FAA chief to testify at US House hearing on 5G’s impact on aviation safety

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FILE PHOTO: Words 5G and a toy airplane are placed on a printed American flag in this illustration taken January 18, 2022. REUTERS/Dado Ruvic/Illustration/File Photo

WASHINGTON — The head of the Federal Aviation Administration (FAA) is scheduled to testify before a U.S. House of Representatives hearing Feb. 3 on the new 5G C-band rollout and its impact on aviation safety, sources said. to Reuters on Wednesday.

The House Transportation and Infrastructure Committee is expected to hear from FAA Administrator Steve Dickson, as well as aviation and wireless industry officials. These include the head of Airlines for America, a trade group representing passenger and cargo airlines, and the Aerospace Industries Association, which represents aircraft manufacturers.

“I hope that Administrator Dickson and all of our witnesses are preparing for an in-depth discussion of how the goal of a successful 5G deployment can co-exist with the security of our skies,” the committee chair said. , Peter DeFazio, in a statement to Reuters.

AT&T and Verizon Communications agreed on Jan. 18 to delay commissioning new telecommunications towers near major airports even as they turn on new 5G C-Band service.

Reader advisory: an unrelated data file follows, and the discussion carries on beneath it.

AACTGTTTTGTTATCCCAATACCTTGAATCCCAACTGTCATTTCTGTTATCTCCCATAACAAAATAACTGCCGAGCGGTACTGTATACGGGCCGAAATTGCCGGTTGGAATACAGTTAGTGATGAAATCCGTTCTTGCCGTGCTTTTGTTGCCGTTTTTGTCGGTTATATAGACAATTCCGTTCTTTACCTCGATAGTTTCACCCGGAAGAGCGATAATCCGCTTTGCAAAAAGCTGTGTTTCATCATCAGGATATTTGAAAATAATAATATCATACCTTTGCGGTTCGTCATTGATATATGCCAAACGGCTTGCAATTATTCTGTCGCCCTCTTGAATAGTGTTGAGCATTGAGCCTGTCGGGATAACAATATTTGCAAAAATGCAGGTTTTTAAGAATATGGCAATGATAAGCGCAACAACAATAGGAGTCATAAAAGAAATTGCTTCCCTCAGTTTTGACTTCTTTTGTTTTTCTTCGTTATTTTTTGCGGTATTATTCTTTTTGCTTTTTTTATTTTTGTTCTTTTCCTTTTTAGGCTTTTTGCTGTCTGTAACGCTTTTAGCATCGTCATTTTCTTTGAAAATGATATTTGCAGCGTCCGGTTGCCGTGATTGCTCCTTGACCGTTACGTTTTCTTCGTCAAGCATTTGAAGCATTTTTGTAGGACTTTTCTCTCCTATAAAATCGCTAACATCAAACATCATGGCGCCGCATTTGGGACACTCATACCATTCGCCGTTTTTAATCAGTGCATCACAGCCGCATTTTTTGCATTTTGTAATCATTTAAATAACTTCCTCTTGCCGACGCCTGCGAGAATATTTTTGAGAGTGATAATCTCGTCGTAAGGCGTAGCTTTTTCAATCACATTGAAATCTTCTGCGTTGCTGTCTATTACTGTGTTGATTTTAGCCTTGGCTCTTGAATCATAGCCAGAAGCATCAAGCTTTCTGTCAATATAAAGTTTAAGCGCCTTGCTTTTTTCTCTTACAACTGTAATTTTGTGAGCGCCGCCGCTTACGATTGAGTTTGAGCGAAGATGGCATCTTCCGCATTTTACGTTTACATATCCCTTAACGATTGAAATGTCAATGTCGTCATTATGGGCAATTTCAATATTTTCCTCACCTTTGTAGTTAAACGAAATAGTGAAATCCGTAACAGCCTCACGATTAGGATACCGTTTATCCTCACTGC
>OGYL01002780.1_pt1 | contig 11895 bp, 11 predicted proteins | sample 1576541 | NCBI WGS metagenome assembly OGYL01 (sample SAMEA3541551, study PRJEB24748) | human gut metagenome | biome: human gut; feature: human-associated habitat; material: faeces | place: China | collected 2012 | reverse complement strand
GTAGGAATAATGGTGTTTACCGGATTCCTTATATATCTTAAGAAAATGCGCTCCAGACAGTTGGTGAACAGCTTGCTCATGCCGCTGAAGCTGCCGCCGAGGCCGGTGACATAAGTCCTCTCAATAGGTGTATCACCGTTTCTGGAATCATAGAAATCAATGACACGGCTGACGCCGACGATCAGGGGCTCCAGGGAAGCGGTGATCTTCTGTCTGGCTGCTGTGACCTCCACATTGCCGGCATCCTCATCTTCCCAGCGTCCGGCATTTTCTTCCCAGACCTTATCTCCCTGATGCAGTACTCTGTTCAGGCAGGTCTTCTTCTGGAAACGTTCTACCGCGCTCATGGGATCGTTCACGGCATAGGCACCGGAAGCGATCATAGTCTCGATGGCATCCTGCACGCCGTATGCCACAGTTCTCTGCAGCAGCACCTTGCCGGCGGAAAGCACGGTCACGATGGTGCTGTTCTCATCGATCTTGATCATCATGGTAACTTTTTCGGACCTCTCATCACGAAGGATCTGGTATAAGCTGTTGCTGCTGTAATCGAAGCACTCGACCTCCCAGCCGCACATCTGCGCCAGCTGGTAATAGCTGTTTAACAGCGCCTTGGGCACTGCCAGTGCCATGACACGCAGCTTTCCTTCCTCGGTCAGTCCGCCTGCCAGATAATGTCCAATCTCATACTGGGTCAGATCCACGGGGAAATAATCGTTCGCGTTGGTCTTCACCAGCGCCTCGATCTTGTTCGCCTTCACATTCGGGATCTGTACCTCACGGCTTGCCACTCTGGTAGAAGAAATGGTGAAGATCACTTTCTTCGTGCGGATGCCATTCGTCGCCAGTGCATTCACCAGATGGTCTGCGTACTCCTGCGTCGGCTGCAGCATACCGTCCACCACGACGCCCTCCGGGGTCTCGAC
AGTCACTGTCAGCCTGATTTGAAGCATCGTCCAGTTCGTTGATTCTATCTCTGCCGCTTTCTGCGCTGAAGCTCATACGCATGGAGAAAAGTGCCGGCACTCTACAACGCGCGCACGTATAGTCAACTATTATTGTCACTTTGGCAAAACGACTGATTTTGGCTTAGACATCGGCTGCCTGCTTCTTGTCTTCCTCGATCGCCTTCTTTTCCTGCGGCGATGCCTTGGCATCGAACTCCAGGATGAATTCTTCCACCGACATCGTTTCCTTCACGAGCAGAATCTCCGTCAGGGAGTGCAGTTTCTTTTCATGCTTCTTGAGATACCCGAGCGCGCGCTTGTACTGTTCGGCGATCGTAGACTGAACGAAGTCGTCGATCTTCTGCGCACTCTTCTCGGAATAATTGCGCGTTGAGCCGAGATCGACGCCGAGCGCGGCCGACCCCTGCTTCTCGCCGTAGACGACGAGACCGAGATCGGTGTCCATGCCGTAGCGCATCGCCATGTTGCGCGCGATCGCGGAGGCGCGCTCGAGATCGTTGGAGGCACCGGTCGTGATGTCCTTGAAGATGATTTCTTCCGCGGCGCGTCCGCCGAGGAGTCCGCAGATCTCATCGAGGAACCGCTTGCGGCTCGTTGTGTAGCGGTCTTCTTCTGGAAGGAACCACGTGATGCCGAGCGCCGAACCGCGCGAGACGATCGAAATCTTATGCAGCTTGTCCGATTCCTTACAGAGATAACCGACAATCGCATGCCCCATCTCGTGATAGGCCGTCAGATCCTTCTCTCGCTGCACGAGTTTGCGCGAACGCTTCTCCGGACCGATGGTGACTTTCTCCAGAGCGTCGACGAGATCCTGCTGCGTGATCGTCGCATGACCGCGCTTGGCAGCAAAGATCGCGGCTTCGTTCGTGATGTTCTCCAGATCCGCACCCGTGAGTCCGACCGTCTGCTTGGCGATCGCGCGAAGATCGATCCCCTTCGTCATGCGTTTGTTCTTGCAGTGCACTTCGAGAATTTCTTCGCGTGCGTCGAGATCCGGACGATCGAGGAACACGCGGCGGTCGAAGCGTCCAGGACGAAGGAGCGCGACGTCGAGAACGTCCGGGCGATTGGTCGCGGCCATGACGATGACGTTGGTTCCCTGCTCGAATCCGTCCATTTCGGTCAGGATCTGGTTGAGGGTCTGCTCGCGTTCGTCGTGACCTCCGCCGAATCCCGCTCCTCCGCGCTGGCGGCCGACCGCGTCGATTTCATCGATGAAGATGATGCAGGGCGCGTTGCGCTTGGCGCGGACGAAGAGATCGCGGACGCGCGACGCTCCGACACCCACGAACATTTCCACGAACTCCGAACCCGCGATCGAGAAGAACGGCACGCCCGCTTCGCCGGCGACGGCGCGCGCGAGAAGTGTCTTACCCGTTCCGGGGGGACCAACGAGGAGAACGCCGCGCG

Radio altimeters are used to give height above ground data for inclement weather landings and 5G technology could cause interference, the FAA warned.

Last week, major U.S. passenger and cargo carriers warned of a potential “catastrophic” aviation crisis and said that without a delay in the rollout of 5G near certain airports “the vast majority of travelers and shippers will basically be grounded.”

The FAA, which has not commented on Dickson’s expected testimony, said Tuesday it had issued approvals for supplemental altimeters that allow about 90% of the U.S. commercial aviation fleet to make landings by low visibility in airports where 5G wireless is deployed.

The FAA authorized seven additional altimeters, bringing the approved total to 20.

Verizon has agreed not to temporarily turn on about 500 towers near airports, sources told Reuters, less than 10% of their planned deployment, while carriers and the administration work on a permanent solution.

The problem is disrupting some bad weather landings at smaller airports, especially among regional jets, and there are still serious concerns about what happens when wireless operators turn on these towers near airports.

“We are now seeing the operational impacts on air travel,” DeFazio said. “All interested parties must come together to address these impacts and implement long-term solutions that will increase safety and reduce disruption to affected airports.”

Aircraft models with altimeters allowed include the Boeing 717, 737, 747, 757, 767, 777, 787 MD-10/-11; Airbus A300, A310, A319, A220, A320, A321, A330, A340, A350, A380; Embraer 120, 170 and 190 regional jets; All CL-600/CRJ regional jets; DHC-8 and ATR turboprops.

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